I want to live nearer the sea. I am my father’s daughter and his bliss was sitting on the deck of his parent’s clapboard shingled summer home overlooking the Atlantic Ocean in the hamlet of Weekapaug, Rhode Island.
Long after his parents were gone and I was grown, on summer evenings he would sit in wait on that porch and announce the last ferry of the day headed out of Block Island.
Sometime around 9, when the house had quieted, he would sit in solitude with a martini and cigar, awaiting the far off lights of the ship and announce to all, or no one at all, that the last ferry was headed home to Galilee. My father did not sail, or fish, nor did he spend more time in the sand than it took to get one swim in the ocean each day. Yet he was a man who loved the sea. And so it is with me.
My father will be gone seven years in January. He taught me the simplicity of loving the sea and it informed my life in ways he will never know. Just today, that lesson helped give space to my most muddled mind.
I walked the beach early this morning in Harwich, Massachusetts. My visit here a gift from a gem of a new friend. She is a “Codder” whose home invites you to stay for a while.
Maggie is, at 72, intimately familiar with the loneliness that can accompany your middle years. She sniffed out my desperate need for escape from everyday and I did what it is I do in response to generosity. I pushed back at the invitation for “a coupla days at the Cape” armed with excuses, pathetically pitiful reasons it can’t happen: work, Uncle Bobby, daughter and dog. Naturally, verbalizing those excuses only fed my feeling of confinement, and exacerbated the necessity of escape. I fought against my recent habit of self-denial.
Two days I can carve out. Surely, two days and my world at home will not crumble.
And so I drive to the place where the air taunts you to roll down your window and take in the unmistakable smell of salt and seawater, mingled with sundrenched sand, that has no chance to reach my home in Western Connecticut.
I arrive mid-afternoon and the world at home quickly melts away. We talk of writing and love. The former we share, the latter lost for me and newly found for her. We shop for foods we should not eat and find the perfect restaurant that “codder’s” go to; rustic and simple with fresh seafood dominating the menu.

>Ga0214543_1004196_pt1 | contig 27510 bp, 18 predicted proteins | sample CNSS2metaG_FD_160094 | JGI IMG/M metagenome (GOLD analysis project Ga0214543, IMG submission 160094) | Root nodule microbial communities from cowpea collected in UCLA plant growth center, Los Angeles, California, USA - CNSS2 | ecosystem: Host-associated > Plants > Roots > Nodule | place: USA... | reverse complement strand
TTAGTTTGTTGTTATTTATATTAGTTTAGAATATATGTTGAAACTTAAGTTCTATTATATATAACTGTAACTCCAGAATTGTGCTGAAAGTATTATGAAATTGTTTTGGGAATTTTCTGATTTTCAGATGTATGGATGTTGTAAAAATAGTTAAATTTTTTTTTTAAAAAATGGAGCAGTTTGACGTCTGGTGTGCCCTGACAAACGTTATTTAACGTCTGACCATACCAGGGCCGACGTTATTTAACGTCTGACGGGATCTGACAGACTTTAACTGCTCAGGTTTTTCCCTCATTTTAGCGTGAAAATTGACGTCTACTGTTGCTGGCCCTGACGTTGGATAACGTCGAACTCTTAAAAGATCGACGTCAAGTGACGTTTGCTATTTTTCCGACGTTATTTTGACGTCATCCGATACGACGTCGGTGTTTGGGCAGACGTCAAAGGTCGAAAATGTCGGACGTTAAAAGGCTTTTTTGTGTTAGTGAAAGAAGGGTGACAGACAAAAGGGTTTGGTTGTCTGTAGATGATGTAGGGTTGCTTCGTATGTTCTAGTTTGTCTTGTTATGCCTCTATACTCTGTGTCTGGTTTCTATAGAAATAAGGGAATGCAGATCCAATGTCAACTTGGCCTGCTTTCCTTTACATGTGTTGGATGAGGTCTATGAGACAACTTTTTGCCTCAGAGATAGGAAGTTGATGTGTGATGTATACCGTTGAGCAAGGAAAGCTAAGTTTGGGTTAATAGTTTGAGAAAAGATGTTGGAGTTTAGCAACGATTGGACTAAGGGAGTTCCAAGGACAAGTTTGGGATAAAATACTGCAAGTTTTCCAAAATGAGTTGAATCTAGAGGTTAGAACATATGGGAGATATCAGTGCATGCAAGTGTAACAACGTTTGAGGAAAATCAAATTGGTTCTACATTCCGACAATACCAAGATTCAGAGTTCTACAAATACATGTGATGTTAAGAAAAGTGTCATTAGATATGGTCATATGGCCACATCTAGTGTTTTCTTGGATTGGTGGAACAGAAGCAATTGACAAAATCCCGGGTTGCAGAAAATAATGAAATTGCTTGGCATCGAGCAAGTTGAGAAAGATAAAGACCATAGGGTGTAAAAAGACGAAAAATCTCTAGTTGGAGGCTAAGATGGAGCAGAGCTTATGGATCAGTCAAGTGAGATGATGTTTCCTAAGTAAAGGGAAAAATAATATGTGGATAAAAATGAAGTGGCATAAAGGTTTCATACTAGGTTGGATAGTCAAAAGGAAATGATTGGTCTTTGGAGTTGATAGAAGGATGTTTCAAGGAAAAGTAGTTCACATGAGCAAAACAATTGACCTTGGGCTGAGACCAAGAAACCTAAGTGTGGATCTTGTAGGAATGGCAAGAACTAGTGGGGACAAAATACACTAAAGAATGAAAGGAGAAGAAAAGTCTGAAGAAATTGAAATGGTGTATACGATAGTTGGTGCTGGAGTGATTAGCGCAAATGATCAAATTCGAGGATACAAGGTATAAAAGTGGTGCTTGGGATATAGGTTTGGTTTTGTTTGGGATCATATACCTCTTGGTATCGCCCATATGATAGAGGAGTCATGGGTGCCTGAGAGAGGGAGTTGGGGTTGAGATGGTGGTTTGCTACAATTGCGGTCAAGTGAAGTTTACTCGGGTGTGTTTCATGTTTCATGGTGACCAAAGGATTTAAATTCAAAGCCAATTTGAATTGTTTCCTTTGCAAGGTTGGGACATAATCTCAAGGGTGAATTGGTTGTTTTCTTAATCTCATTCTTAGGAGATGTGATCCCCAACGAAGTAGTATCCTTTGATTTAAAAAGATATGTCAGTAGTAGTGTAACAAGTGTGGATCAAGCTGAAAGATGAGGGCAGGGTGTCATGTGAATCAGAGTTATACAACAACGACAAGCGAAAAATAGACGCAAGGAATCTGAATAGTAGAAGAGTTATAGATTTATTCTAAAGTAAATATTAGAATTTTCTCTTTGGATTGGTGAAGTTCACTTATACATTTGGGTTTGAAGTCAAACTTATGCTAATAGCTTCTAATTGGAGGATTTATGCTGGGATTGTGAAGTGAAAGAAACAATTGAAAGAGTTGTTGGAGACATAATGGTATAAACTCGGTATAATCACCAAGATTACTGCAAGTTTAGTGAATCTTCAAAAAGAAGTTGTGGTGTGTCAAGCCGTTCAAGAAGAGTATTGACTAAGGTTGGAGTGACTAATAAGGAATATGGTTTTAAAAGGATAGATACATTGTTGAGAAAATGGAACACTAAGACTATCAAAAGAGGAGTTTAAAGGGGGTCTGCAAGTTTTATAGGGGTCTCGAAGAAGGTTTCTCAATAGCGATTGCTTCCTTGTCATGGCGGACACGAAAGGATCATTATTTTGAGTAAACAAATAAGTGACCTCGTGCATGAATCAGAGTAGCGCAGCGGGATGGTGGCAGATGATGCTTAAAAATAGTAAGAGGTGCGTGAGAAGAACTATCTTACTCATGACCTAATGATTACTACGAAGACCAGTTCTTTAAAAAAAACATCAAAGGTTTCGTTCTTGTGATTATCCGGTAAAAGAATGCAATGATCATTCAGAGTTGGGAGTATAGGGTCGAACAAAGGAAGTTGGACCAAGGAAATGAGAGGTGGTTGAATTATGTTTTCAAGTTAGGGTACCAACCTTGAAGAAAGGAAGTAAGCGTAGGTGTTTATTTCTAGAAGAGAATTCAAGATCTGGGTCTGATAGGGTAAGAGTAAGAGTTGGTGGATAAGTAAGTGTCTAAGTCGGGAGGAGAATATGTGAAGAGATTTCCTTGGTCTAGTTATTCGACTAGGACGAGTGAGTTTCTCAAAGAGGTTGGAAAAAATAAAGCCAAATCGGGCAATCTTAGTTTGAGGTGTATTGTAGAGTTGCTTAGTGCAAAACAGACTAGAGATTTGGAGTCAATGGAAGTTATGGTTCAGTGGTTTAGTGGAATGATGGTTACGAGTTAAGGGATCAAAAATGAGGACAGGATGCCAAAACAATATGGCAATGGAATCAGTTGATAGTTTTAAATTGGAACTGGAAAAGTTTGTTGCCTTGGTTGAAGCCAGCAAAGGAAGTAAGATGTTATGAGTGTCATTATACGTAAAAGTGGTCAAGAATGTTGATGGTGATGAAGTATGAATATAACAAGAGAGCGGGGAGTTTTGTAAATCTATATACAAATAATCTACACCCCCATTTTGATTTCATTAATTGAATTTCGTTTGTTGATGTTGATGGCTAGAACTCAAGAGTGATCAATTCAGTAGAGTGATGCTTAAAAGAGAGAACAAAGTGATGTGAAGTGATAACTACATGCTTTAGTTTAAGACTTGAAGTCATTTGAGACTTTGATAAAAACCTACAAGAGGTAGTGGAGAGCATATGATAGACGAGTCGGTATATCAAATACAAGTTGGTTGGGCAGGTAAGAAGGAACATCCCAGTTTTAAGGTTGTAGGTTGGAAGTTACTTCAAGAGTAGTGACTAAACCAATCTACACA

In that moment when the perfect cup of clam chowder and accompanying oyster crackers are set before me, my entire body relaxes in realized respite. Clam chowder tastes best when you need it the most. Fish and Chips are my test of authenticity and I am not disappointed; lightly battered cod that falls away to just the suggested poke of my fork. A crisp Sam Adams Octoberfest and I surrender to this seaside restaurant which overlooks the Harwich Harbor.
It’s been sometime since I have slept so soundly.
There is no question as to my morning priority. While Maggie sleeps, I steel away to the beach just blocks from her home. It is a crisp fall morning, and where the parking lot meets the sand, I impatiently unlace my sneakers and peel away my socks.
The cold sand between my toes has been a longing for over a year now. The sun is just above the horizon and and the wind is firm enough to make a mockery of my hair, but I do not care. I feel my calf muscles respond with every uneven stride in the sand. On this chilly October morning there are but a few of us enjoying the peaceful sound of lapping waves, wind whipped flagpoles, and the gentle beat of a flock of terns darting effortlessly just above the shallow waters. I do not want this morning to ever end.
How my dad would love this day, happily trading Block Island for Nantucket, the perch on his deck for a walk near the waves. Ocean as elixir and inspiration; a gift understood to the soul by a father and daughter.